Monday, November 14, 2011
My Kung Fu is Better!
I took my first martial arts class this past weekend: Essential Kung Fu at Bo Law. Why? Well, I had spotted a kickass package deal on Bloomspot and couldn't resist. Also, at a deeper level, I recognized this as an opportunity to start strengthening my body and creating some of the structure / rhythm / discipline I've been lacking in my daily life.
As with any body movement or workout session, we began with a warmup - stretches, jogging, situps with legs extended upward, and closed fist pushups (ouch!). Then we moved into basic punches and kicks, all the while learning proper positioning of the limbs, the relationship between each movement and the breath, and generally why these & other aspects of Kung Fu are important when engaging with an opponent.
It was a fascinating and challenging process to start learning to "speak" this new body movement language. I was a bit shaky & awkward, which gained me quite a bit of extra help from the attending Si Hing ("male instructor"), though he promised not to pick on me too much since it was my first day. Admittedly, my kicks were a lot better than my punches; Master Koh even commended me while passing through our class (Very Cool). One thing that will be very useful is matching the feeling of each punch or kick to the metaphor invoked by its name; each move has a name related to some kind of weapon (e.g., arrow punch, cannonball punch), so that the body thus - both literally and figuratively - becomes the weapon.
(This would be a good space to delve into the subject of the spiritual warrior, but I I'll save that for another time.)
After class, it occurred to me that there are many similarities between Kung Fu / martial arts (a male-dominated practice) and the women's healing & empowerment work I've done over the past 3 years. Both get one into deep[er] "conversation" with one's body, increasing awareness of the body and how it is moving. Both have as a primary aim to cultivate strength from the core that is grounded in the root. Both explore the balance between expansion & contraction. So while Kung Fu is a very different 'dance' than I'm accustomed to, these connections allow me to explore that world through a uniquely faceted lens.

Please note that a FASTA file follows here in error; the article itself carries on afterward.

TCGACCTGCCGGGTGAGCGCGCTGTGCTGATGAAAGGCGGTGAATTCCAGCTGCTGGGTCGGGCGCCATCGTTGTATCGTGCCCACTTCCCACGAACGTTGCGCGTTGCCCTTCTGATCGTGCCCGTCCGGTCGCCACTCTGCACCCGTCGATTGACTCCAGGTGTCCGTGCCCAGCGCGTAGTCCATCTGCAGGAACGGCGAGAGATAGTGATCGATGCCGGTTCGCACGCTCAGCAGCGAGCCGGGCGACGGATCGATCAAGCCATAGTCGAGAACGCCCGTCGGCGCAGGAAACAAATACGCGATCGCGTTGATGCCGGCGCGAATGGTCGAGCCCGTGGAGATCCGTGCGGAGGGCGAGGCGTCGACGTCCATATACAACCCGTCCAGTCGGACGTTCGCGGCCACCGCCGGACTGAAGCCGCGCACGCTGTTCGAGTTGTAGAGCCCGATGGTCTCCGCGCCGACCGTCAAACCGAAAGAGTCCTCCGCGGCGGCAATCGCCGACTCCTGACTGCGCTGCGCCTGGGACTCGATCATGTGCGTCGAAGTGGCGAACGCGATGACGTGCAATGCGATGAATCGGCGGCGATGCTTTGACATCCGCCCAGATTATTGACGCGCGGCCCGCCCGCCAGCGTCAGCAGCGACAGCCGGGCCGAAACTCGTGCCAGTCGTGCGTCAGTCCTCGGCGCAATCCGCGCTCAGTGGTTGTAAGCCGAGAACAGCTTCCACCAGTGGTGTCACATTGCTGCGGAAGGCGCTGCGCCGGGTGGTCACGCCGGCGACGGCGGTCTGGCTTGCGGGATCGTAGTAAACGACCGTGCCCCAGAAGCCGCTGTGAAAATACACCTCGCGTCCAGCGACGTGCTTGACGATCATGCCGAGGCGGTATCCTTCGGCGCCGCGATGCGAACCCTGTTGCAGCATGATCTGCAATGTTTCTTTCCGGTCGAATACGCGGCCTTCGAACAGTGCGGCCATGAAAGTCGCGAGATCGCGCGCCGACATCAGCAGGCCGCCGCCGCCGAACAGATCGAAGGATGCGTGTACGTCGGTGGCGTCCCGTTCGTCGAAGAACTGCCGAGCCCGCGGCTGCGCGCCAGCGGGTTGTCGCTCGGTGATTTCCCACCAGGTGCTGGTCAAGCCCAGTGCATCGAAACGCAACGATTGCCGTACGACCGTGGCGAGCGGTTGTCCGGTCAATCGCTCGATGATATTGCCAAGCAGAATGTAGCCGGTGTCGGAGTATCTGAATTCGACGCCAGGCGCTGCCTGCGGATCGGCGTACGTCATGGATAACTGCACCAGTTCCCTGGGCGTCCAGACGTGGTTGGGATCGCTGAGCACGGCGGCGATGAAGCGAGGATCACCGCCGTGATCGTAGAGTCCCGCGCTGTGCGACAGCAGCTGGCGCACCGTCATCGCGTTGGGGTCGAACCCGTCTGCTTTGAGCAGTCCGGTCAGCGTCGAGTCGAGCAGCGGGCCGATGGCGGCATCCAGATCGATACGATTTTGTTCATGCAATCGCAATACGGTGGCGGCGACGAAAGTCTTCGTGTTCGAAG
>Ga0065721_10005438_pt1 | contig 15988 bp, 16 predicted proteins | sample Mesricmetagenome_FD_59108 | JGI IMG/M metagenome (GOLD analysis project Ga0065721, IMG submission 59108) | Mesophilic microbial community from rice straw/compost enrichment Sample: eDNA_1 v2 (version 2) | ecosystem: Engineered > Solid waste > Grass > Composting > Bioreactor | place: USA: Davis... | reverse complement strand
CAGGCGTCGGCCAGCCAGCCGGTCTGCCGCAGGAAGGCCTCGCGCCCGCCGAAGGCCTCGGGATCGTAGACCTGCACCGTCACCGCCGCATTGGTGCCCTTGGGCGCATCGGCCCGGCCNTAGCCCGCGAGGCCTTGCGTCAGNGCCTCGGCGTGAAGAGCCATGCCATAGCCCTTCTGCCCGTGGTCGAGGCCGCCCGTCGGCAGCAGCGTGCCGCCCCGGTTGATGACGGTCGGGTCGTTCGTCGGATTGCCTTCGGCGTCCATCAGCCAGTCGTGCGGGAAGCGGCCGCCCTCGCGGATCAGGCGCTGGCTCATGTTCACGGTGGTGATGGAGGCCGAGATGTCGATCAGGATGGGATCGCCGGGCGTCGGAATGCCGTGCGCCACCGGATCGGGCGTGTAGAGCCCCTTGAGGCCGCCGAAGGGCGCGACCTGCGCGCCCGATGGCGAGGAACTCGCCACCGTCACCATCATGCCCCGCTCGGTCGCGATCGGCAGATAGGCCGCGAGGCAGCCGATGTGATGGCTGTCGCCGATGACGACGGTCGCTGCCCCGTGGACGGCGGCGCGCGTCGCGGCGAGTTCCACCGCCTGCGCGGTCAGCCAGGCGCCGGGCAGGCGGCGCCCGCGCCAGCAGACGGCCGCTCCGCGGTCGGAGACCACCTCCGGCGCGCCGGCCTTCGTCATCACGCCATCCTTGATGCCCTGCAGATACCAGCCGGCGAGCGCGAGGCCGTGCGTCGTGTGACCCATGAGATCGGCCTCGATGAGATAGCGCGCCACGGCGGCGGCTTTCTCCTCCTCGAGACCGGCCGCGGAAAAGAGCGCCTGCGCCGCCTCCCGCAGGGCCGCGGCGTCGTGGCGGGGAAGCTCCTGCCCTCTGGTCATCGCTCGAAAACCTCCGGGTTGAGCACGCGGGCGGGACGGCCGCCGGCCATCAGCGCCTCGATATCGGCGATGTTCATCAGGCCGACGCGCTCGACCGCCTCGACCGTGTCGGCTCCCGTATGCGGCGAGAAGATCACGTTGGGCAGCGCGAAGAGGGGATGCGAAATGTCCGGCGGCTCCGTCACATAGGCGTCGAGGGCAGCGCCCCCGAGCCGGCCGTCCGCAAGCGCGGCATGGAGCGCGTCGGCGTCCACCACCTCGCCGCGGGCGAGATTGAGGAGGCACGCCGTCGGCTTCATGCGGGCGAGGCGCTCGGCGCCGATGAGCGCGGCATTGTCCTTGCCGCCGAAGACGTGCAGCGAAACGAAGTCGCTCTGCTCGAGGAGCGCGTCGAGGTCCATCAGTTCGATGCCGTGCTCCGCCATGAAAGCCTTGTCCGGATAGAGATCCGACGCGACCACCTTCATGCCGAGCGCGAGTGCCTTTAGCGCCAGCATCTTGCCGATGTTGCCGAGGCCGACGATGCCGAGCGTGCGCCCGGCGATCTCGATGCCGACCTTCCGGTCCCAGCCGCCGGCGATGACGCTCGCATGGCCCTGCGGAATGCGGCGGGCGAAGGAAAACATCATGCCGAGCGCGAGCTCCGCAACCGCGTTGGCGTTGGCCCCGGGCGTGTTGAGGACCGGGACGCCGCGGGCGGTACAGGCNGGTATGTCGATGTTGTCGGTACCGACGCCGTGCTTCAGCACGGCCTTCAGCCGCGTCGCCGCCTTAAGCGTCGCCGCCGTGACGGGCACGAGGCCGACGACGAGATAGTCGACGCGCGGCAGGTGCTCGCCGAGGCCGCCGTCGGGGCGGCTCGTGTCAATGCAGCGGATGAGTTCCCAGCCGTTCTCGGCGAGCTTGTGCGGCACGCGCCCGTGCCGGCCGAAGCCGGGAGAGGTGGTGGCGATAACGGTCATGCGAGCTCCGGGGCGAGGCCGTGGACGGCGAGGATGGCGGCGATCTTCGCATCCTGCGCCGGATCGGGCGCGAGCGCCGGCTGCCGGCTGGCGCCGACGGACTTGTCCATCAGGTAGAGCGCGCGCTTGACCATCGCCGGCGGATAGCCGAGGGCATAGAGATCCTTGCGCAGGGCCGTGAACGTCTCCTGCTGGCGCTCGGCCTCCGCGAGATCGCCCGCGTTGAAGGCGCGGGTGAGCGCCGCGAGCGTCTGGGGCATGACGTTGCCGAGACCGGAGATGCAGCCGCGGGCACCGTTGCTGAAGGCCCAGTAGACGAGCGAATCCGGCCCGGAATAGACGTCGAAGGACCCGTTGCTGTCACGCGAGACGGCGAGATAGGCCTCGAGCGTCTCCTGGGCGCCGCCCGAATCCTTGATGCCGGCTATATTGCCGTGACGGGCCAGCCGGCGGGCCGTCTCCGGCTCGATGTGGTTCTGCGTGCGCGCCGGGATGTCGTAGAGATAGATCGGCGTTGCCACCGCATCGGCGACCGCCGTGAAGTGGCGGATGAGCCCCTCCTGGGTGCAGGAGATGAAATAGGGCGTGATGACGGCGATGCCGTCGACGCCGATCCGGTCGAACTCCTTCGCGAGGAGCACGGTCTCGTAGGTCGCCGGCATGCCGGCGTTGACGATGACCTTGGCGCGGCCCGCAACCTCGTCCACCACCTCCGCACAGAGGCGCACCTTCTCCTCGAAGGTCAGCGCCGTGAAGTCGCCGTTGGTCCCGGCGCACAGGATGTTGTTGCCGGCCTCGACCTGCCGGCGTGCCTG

I'm reminded here of a past instance in which one of my brothers urged me to take martial arts instead of dance because the latter would be of no use if someone tried to attack me. Though his argument was/is valid, I discarded it at the time because I was decidedly more interested in enjoying myself just-because than preparing myself for potential battle. That makes me wonder about the possible de facto dichotomy between a female and/or "feminine" focus on an inner world that needs to be expressed vs a male and/or "masculine" focus on an outer world that needs to be fought against; and, if a reality, how much of that is "natural/biological" and how much of it is socially constructed & perpetuated. After all I, like most little girls, went to dance school to learn ballet and tap - not, like many little boys, to a martial arts school to learn karate or Tai Kwon Do. Only now in my adulthood can I distinguish that it need not be an either-or affair and that I have a choice in where to invest & cultivate my energies.
If I recall correctly, my class on Saturday consisted of just as many women as men. And one thing Sifu ("teacher/father" - practicing the terminologies!) Andre Bowen said that stuck with me is that we all have power, more than enough of it, but it's scattered and so we are there to learn how to focus & direct it. (Magick, anyone?) This is a simple truth that transcends gender, as we are all co-creators with the Universe.
There are different paths to God, power, happiness, self-actualization - each has value. So, at the moment, I am exploring this new path, while keeping a foot on those others that still serve my purpose. Rather than letting this be just an ephemeral experience, I am committed to this martial arts education as a gateway/pathway to ways of being that infuse my real world... all the while remembering to BREATHE and to PLAY.